At first, I found Quite Black a funny name - I'm not sure why, but the understatement of it seemed amusing. But! Google is American and there is definitely some difference in the meaning of quite in UK vs US usage. The latter two make me think that Google intends quite in its meaning of very or completely. We can use it like that here, although it sounds a bit old-fashioned or posh:
That's quite enough of your nonsense, young lady! I'm quite sure you wouldn't speak like that to your mother!So it isn't an understatement; they mean that it's very black, or completely black. Disappointing.
Lynne Murphy has (of course) written about this difference, here and here. She points out that the difference is 'very much' (AmE) vs 'not so much' (BrE), or that it strengthens the force of an adjective in American English but weakens it in British English.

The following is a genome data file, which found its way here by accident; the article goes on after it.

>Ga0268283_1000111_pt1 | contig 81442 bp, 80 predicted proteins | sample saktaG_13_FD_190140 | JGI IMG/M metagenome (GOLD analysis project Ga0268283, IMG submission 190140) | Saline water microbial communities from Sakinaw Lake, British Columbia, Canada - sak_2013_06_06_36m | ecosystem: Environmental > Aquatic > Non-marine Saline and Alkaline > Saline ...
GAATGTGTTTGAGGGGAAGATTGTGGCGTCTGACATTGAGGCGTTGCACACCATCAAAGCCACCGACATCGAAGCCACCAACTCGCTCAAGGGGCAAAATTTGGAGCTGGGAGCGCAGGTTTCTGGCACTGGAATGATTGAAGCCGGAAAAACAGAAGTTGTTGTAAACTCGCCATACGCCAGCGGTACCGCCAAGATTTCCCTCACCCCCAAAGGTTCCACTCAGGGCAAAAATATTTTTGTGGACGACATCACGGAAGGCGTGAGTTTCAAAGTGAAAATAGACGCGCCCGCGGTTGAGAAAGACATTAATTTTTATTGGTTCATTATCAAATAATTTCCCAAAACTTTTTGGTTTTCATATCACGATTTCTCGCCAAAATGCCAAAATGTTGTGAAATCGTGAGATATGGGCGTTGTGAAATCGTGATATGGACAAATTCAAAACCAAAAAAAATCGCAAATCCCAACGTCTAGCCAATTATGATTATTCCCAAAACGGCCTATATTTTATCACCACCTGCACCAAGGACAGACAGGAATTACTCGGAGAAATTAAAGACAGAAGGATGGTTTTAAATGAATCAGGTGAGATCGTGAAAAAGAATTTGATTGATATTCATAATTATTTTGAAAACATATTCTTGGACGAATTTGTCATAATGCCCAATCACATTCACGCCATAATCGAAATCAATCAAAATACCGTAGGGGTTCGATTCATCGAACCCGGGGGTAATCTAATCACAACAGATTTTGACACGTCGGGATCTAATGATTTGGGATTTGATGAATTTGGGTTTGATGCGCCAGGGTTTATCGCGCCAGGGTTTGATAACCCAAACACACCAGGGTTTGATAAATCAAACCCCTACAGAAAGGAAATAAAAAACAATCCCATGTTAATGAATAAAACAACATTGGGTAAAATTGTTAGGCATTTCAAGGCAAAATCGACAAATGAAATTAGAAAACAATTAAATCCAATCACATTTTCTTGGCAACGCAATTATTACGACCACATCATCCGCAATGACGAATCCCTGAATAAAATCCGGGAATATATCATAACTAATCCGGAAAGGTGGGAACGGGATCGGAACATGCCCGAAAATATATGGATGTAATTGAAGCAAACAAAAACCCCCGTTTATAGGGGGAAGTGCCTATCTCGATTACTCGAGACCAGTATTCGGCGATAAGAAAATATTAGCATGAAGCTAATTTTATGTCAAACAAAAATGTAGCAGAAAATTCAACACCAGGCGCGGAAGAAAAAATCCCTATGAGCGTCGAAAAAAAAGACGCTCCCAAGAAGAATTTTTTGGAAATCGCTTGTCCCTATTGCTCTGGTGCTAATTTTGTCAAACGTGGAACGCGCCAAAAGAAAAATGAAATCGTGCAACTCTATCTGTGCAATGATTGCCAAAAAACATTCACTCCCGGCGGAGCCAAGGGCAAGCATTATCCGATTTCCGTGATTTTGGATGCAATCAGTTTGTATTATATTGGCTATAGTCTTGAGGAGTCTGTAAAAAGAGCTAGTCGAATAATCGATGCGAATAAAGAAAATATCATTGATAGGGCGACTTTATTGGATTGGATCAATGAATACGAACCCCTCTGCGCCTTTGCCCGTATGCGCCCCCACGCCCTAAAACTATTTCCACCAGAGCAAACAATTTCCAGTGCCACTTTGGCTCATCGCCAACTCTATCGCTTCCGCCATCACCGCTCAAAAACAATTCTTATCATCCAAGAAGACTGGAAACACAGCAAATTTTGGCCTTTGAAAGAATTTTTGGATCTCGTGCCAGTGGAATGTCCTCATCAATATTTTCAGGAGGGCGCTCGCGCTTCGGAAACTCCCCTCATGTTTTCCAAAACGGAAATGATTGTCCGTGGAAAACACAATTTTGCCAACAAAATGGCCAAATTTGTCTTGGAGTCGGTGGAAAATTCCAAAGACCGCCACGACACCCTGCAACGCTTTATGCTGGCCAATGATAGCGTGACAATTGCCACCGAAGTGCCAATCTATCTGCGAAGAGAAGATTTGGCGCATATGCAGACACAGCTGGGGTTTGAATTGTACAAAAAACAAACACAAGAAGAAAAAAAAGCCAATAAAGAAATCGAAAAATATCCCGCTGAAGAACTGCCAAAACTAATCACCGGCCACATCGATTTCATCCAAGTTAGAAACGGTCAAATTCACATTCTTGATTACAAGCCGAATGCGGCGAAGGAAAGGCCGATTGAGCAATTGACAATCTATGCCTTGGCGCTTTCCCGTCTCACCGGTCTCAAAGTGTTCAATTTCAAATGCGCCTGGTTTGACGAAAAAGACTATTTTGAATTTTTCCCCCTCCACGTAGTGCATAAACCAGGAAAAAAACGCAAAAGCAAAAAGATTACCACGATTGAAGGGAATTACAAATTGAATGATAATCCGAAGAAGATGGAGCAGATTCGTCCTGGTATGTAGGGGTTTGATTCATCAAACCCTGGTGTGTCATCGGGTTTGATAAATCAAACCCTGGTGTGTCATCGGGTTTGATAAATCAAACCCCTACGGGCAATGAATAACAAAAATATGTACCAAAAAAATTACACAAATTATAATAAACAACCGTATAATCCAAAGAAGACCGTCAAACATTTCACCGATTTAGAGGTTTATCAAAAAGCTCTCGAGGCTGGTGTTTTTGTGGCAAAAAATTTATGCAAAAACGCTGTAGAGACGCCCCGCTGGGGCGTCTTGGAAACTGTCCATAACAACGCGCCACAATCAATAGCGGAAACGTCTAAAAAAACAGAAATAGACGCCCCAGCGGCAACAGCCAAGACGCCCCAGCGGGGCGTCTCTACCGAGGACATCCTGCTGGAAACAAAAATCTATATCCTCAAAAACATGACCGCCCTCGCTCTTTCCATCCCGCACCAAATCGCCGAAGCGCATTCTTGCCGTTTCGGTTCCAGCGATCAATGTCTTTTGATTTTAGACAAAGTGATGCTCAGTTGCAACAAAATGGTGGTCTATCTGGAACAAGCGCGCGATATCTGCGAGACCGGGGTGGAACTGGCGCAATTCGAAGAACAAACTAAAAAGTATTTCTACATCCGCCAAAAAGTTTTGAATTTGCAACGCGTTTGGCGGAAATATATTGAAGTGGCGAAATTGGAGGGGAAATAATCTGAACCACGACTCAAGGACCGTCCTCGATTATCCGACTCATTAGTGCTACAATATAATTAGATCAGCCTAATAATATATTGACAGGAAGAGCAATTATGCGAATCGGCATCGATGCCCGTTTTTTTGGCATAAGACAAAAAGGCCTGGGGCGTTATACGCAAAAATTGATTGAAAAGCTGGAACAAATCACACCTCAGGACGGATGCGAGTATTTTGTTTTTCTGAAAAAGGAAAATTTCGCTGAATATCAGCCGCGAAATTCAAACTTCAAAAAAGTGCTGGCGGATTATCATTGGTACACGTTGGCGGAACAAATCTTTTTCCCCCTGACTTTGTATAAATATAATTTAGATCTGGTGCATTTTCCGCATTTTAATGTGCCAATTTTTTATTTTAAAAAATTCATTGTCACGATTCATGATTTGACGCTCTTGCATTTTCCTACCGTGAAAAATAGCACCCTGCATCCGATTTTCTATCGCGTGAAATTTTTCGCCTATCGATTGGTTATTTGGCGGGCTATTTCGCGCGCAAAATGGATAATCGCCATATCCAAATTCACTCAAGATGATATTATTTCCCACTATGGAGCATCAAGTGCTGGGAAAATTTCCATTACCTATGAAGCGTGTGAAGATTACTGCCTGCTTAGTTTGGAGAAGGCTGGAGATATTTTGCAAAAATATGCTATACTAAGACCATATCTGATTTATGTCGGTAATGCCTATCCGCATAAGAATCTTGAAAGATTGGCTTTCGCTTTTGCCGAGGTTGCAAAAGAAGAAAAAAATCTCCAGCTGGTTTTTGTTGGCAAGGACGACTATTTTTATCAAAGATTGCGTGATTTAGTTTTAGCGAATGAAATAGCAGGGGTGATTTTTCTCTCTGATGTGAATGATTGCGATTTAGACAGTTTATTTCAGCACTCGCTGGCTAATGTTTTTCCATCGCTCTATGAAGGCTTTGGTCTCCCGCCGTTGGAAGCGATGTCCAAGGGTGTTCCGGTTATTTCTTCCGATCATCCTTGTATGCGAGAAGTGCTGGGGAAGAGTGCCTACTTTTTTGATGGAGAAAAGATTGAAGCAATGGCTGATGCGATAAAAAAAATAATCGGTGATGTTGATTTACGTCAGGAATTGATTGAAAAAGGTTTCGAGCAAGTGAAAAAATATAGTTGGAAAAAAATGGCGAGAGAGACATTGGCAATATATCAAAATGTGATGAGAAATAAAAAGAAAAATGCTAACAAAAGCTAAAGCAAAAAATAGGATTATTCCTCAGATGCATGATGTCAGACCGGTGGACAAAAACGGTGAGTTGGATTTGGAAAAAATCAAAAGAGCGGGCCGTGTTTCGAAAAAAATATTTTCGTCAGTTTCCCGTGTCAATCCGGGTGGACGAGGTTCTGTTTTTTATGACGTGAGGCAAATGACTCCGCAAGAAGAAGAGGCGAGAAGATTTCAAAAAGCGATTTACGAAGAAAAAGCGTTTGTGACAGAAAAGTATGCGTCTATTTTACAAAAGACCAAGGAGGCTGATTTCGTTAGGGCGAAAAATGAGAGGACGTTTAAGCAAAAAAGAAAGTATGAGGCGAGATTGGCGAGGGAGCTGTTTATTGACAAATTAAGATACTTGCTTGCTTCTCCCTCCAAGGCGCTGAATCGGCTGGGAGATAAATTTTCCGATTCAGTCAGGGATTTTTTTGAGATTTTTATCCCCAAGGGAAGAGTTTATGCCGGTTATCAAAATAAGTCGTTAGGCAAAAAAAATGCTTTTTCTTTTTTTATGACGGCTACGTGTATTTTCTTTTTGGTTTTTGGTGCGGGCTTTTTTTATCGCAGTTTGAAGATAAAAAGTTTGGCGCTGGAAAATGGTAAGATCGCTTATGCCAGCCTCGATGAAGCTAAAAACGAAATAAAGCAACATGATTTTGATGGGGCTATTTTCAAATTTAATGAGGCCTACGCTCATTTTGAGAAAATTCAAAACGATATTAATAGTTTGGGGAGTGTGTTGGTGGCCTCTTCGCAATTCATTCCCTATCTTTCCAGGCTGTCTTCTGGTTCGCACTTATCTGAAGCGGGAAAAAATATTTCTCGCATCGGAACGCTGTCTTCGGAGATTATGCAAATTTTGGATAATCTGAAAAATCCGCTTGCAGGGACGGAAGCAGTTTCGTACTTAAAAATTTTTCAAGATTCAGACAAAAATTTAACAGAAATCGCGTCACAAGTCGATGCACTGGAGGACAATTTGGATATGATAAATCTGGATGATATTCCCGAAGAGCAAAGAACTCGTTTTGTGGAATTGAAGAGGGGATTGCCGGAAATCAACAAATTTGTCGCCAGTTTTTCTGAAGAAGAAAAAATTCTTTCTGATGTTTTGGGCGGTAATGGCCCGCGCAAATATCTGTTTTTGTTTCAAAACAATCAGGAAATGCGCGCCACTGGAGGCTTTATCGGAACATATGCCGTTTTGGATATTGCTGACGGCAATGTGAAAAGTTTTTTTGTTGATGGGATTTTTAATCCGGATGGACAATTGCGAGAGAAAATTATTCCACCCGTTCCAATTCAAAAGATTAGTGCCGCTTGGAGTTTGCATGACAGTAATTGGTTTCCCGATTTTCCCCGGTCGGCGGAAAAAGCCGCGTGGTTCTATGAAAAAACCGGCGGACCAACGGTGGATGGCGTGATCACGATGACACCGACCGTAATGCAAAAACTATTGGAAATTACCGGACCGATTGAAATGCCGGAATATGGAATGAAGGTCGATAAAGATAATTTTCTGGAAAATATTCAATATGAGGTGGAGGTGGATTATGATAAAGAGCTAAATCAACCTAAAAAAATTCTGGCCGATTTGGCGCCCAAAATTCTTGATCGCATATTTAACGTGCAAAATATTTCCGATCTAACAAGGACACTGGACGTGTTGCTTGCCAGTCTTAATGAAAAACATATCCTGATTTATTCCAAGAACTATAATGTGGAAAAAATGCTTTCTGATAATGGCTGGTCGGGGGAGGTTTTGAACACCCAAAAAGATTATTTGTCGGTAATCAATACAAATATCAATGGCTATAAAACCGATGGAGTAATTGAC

I don't know know quite how I would characterise it in British English. It does weaken the force, and it does mean 'not so much', but so much, as always, depends on the tone. How you say it can make It's quite black mean that it's waaaaay too black (sort of rise-fall intonation - I'm not a phonetician, sorry) or that it's really a very good level of blackness (rising intonation). Of course, this is what intonation does, and to some extent you get this without quite, but it adds this ambiguity. In both cases, it means that there is a high level of blackness. With yet another intonation (strong emphasis on quite), it can also mean that it's relatively black, but not as black as you would hope.
Either way, even though the 'high level of blackness' meanings are very accessible in British English, we interpret the phrase Quite Black as an understatement, a weakening of the force of black, and not as a strengthener.
If I was Google, I'd have released it in Purest Green: